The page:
WASHINGTON AND DUBAI — The United Arab Emirates is in discussions with Textron AirLand about becoming an early customer for Textron’s new Scorpion jet, according to sources.
While roadblocks remain to a potential deal, two sources with knowledge of the discussions indicated the talks are proceeding, including discussions between top Emirati officials and Textron’s CEO.
“There is interest in the UAE in the Scorpion, [and Textron Systems] Chief Executive Ellen Lord has been traveling and discussing with UAE Air Force and air defense officials for some time now,” said a US official familiar with the talks.
The Scorpion is designed to be an ISR plane with strike capabilities. First unveiled to industry skepticism in September 2013, the jet has won over a number of critics with its low cost and modular nature, a benefit of focusing on largely off-the-shelf components and composite parts.
The US official and an industry source with knowledge of the discussions said the UAE is eyeing the Scorpion for its aerobatic squadron Al Fursan, which flies the Alenia Aermacchi MB-339.
Aerobatic shows are not among the missions Textron had in mind when it designed the jet, yet the industry source said a purchase for Al Fursan would be a first step in a larger relationship.
“That’s probably looking at it as an entry point to get in there with the aircraft,” the industry source said. “This would be a fit for the M-346 mission as well.”
The UAE selected Alenia Aermacchi’s M-346 trainer in 2009, with an eye toward buying 48 aircraft, preferring it to the Korean T-50. But the deal then reportedly was entangled in a side deal to sell UAVs to the UAE, which was halted by technology transfer rules. Neither side has made an announcement since on the fate of the deal.
An Alenia source said that since the UAE’s selection of the M-346, nothing has changed.
“For Alenia Aermacchi, it is a strategic market,” he added. “They have the requirement and they decide to buy, we will be there.”
In August, the Scorpion team told Defense News it is developing a trainer-specific variant of the jet. That design would keep the twin-engine, twin-tail design of the basic Scorpion while shortening the wings from 47 feet to make them more aerodynamic, as well as increasing the thrust in the engine.
How the trainer variant changes could affect the cost per flying hour is unclear, but the estimated price, modularity and the fact there is already an ISR/light-strike package for the jet could make Scorpion an attractive replacement for the M-346.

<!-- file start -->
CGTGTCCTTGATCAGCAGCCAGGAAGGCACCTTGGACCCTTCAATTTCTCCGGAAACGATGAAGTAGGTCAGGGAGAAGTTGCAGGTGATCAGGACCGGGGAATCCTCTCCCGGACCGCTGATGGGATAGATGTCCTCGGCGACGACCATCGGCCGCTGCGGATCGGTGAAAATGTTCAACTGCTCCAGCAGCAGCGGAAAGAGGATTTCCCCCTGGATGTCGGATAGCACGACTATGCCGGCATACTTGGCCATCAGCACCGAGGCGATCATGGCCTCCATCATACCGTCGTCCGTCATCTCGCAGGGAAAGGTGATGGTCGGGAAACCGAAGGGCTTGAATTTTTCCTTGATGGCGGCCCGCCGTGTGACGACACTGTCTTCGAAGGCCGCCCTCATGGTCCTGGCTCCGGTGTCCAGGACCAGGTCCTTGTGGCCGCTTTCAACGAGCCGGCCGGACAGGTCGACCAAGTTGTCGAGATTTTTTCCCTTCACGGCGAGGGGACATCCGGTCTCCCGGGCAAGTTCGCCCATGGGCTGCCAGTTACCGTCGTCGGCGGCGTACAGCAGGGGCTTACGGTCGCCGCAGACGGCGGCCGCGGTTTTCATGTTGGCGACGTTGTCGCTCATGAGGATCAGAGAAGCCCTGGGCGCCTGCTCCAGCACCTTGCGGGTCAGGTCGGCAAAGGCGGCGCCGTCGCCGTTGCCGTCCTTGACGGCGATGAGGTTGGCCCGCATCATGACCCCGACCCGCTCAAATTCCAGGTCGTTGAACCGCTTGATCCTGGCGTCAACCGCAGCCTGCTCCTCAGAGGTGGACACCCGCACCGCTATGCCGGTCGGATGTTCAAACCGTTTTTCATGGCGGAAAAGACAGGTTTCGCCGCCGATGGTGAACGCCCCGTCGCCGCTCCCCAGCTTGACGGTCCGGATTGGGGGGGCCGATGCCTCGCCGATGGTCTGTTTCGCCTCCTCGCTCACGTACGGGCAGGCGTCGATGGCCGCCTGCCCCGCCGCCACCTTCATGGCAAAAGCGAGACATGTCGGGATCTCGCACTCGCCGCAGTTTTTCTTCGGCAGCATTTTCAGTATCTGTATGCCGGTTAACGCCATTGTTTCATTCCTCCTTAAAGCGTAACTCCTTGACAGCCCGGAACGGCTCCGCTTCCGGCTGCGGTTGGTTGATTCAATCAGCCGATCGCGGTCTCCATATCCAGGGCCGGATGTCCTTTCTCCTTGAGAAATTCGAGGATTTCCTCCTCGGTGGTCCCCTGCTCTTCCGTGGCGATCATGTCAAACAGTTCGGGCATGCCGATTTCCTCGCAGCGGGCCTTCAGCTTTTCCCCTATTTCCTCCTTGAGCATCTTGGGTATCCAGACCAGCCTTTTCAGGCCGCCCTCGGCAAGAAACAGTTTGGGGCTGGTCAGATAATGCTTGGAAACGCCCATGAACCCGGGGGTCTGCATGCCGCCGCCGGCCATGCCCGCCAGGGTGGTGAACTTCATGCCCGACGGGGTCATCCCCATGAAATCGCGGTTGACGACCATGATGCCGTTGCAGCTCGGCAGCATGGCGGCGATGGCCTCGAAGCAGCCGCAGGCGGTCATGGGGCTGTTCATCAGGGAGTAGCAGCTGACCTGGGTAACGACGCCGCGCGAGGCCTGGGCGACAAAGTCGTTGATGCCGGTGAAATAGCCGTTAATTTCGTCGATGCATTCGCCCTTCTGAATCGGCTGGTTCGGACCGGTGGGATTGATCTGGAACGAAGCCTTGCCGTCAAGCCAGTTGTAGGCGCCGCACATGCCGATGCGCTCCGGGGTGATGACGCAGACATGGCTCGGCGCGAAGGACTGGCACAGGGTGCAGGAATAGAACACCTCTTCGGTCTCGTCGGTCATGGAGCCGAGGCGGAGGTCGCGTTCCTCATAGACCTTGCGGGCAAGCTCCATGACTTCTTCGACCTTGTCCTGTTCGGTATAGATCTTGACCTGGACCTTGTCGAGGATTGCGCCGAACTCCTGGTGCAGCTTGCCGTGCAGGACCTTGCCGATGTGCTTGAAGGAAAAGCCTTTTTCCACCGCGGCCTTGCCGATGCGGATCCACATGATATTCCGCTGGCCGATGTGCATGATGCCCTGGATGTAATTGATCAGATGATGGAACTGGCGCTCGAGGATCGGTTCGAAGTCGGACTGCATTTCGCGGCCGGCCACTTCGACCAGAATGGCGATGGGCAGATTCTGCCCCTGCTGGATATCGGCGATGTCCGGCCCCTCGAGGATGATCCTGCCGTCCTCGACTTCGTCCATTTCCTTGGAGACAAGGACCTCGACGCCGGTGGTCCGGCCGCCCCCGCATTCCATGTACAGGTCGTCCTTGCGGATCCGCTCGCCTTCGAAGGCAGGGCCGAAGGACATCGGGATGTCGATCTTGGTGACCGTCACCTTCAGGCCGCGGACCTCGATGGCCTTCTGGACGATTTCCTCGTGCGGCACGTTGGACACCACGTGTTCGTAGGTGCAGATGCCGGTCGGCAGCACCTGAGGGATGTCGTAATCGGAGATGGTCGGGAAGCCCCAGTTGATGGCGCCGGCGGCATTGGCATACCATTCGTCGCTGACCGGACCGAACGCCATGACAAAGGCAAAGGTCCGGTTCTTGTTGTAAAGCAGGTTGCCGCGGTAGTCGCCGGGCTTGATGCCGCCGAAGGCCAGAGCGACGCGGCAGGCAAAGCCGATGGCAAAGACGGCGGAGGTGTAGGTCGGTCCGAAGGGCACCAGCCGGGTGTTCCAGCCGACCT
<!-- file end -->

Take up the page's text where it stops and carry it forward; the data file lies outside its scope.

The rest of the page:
“The Scorpion’s versatility, availability of spare parts and cost are attractive features,” the US official noted.
Benefits and Roadblocks
Giving the Textron bid a leg up is the potential for the government-owned Strata Manufacturing to take part in production of the jet’s composite body.
“The economics will be important as well,” the industry source said. “Strata will take a look and figure out how much of the airplane it can build. In terms of value added, Scorpion has the composite parts and Abu Dhabi has always wanted to produce aircraft.”
Textron officials have already briefed Homaid al-Shemmari, CEO of Strata’s parent company Mubadala Aerospace, on the jet, the industry source said.
Still, a number of large roadblocks remain in any potential agreement.
The UAE has been reluctant to be the launch customer for a new plane — a reluctance that is continuing now, with the industry source saying the UAE wants Textron to find another customer before officially signing on.
Where that customer would come from is unclear, although Textron officials have maintained there is a large potential market in Asia.
The industry source said Textron has had discussions, albeit preliminary, with Malaysia, Brunei, the Philippines, Indonesia, Bahrain, Qatar and Saudi Arabia, with Malaysia and Brunei the most likely to bear fruit.
Combined with a need to do deeper analysis on how the Scorpion would fit in with the training requirements put forth by the Emirati military, the industry source indicated any official agreement is still far off.
“I think it’s another 18 months away from an announcement, maybe two years. I think this is a 2016 candidate,” the source said. “But my money is still on Textron.”
A spokesman for the UAE could not be reached for comment, while a Textron spokesman declined to comment specifically on any potential UAE deal.
“Textron’s policy is not to comment about possible future sales, but the global international interest in Scorpion is strong, continues to grow, and we do have nations interested in being the launch customer,” spokesman David Sylvestre said.
The company has had great success at generating publicity with the Scorpion, which was kept largely secret until its unveiling in September 2013.
But while the jet has been widely traveled — internationally to the United Kingdom for the Farnborough International Airshow and domestically to shows such as the Air Force Association’s annual conference — it has yet to secure a first customer.
Company officials have made no secret of a desire to capture part of the US market, with plans to enter a Scorpion variant in the Air Force’s T-X trainer replacement competition. Yet officials have also been clear that the first customer is likely to be an international one.
Speaking to Defense News in July, Whit Peters, a former Air Force secretary and an adviser on the Scorpion project, outlined where the target market for the fighter may be.
“There are a lot of air forces that need something that can do ISR, potentially strike, but primarily what they need is something they can afford to acquire and operate safely,” Peters said.